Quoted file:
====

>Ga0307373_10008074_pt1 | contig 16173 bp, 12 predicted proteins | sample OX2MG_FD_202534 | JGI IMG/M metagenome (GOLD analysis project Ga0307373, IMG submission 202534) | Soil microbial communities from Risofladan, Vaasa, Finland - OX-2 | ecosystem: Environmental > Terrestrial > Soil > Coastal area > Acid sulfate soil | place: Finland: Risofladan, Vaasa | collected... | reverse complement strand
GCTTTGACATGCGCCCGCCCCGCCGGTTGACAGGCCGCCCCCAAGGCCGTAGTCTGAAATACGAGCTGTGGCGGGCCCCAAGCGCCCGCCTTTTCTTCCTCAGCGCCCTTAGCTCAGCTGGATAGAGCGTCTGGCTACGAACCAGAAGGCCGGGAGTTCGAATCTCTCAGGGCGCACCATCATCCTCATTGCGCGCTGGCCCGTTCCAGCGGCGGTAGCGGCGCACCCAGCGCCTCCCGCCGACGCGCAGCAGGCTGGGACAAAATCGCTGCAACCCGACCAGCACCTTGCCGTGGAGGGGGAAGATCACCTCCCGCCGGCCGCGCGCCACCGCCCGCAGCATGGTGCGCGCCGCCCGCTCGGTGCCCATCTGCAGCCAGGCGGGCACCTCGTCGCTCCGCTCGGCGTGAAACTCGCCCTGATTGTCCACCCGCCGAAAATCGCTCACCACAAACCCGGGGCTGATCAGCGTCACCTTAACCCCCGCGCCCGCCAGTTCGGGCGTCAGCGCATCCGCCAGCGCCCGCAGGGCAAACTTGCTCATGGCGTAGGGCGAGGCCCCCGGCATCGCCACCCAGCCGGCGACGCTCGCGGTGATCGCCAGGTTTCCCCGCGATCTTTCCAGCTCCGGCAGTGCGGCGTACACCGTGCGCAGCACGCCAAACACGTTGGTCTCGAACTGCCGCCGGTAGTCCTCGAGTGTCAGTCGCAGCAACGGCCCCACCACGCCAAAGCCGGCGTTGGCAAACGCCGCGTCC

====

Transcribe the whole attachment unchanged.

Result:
>Ga0307373_10008074_pt1 | contig 16173 bp, 12 predicted proteins | sample OX2MG_FD_202534 | JGI IMG/M metagenome (GOLD analysis project Ga0307373, IMG submission 202534) | Soil microbial communities from Risofladan, Vaasa, Finland - OX-2 | ecosystem: Environmental > Terrestrial > Soil > Coastal area > Acid sulfate soil | place: Finland: Risofladan, Vaasa | collected... | reverse complement strand
GCTTTGACATGCGCCCGCCCCGCCGGTTGACAGGCCGCCCCCAAGGCCGTAGTCTGAAATACGAGCTGTGGCGGGCCCCAAGCGCCCGCCTTTTCTTCCTCAGCGCCCTTAGCTCAGCTGGATAGAGCGTCTGGCTACGAACCAGAAGGCCGGGAGTTCGAATCTCTCAGGGCGCACCATCATCCTCATTGCGCGCTGGCCCGTTCCAGCGGCGGTAGCGGCGCACCCAGCGCCTCCCGCCGACGCGCAGCAGGCTGGGACAAAATCGCTGCAACCCGACCAGCACCTTGCCGTGGAGGGGGAAGATCACCTCCCGCCGGCCGCGCGCCACCGCCCGCAGCATGGTGCGCGCCGCCCGCTCGGTGCCCATCTGCAGCCAGGCGGGCACCTCGTCGCTCCGCTCGGCGTGAAACTCGCCCTGATTGTCCACCCGCCGAAAATCGCTCACCACAAACCCGGGGCTGATCAGCGTCACCTTAACCCCCGCGCCCGCCAGTTCGGGCGTCAGCGCATCCGCCAGCGCCCGCAGGGCAAACTTGCTCATGGCGTAGGGCGAGGCCCCCGGCATCGCCACCCAGCCGGCGACGCTCGCGGTGATCGCCAGGTTTCCCCGCGATCTTTCCAGCTCCGGCAGTGCGGCGTACACCGTGCGCAGCACGCCAAACACGTTGGTCTCGAACTGCCGCCGGTAGTCCTCGAGTGTCAGTCGCAGCAACGGCCCCACCACGCCAAAGCCGGCGTTGGCAAACGCCGCGTCC